Over on his Facebook page, David Boaz reminds us that today would have been the 102nd birthday of one of humanity’s greatest benefactors: the late Norman Borlaug. Mr. Borlaug’s scientific research made it possible for literally millions of people to avoid starvation or malnutrition.
Mr. Borlaug died in September of 2009, just a few weeks after Sen. Ted Kennedy went to his own reward. David’s post reminds me also that I wrote a letter to the New York Times when Mr. Borlaug died – a letter that was never published and that I have not shared at Cafe Hayek until today. It’s pasted below.
By saving millions of people from starvation, green-revolution father Norman Borlaug arguably has done more for humanity than has any other human being of the past century (“Norman Borlaug, 95, Dies; Led Green Revolution,” Sept. 13).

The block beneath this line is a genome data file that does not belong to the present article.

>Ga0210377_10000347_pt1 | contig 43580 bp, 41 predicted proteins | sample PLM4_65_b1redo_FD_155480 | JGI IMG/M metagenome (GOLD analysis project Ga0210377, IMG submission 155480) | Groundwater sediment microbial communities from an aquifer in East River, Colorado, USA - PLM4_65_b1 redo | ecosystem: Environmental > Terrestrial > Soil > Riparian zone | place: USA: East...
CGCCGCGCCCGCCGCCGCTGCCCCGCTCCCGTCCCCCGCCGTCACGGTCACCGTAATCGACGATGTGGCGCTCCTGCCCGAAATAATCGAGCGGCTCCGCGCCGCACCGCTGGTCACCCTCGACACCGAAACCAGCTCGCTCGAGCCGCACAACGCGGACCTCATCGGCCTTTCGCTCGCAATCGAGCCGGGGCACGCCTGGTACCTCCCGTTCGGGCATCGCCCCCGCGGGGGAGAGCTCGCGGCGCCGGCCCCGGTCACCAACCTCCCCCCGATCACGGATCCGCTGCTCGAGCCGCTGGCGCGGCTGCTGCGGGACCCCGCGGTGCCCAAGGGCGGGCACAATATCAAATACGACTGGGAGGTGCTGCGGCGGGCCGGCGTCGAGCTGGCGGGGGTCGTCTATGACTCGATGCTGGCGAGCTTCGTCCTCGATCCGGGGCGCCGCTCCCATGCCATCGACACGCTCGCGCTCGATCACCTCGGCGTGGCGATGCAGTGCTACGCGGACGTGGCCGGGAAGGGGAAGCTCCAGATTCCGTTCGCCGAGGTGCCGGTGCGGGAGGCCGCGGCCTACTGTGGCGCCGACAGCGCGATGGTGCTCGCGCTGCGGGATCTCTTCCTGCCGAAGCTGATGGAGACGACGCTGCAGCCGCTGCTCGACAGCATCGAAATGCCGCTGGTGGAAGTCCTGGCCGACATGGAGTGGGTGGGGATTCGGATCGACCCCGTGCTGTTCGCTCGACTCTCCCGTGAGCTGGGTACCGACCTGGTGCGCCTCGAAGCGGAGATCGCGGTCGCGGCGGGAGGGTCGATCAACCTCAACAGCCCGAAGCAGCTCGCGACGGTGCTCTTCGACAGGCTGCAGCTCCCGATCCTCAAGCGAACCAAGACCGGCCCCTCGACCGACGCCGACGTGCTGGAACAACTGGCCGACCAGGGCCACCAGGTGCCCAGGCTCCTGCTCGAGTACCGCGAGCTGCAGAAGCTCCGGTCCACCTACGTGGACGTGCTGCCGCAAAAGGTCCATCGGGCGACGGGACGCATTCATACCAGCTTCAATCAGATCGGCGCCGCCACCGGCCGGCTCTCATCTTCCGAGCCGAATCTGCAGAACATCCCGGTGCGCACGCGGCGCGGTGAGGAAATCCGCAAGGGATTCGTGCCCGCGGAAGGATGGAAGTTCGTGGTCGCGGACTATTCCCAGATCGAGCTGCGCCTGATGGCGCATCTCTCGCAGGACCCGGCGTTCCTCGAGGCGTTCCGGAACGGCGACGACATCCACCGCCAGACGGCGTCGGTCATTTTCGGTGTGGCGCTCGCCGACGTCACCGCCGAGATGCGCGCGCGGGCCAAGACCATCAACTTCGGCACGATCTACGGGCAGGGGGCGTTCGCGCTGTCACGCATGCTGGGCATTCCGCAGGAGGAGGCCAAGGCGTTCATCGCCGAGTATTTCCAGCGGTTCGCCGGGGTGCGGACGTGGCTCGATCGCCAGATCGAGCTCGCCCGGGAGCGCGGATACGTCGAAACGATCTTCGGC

Yet unlike Sen. Kennedy’s, his death will go relatively unnoticed. He’ll certainly not be canonized in the popular mind. Alas, in our world, melodramatic loud-mouths thunder to and fro in the foreground, doing little of any value while stealing most of the credit for civilization. Meanwhile, in the background, millions upon millions of decent, creative people work diligently at their specialties – welding, waiting tables, performing orthopedic surgery, designing shopping malls, researching plant genetics – each contributing to the prosperity of the rest.
Some contributions are larger than others (as Dr. Borlaug’s certainly was), but even a contribution as colossal as his is quickly taken for granted, any notice of it submerged beneath the self-congratulation, swagger, and bellicosity of the politicians who pretend to be prosperity’s source. How wrong.
Donald J. Boudreaux
Professor of Economics
George Mason University
Fairfax, VA 22030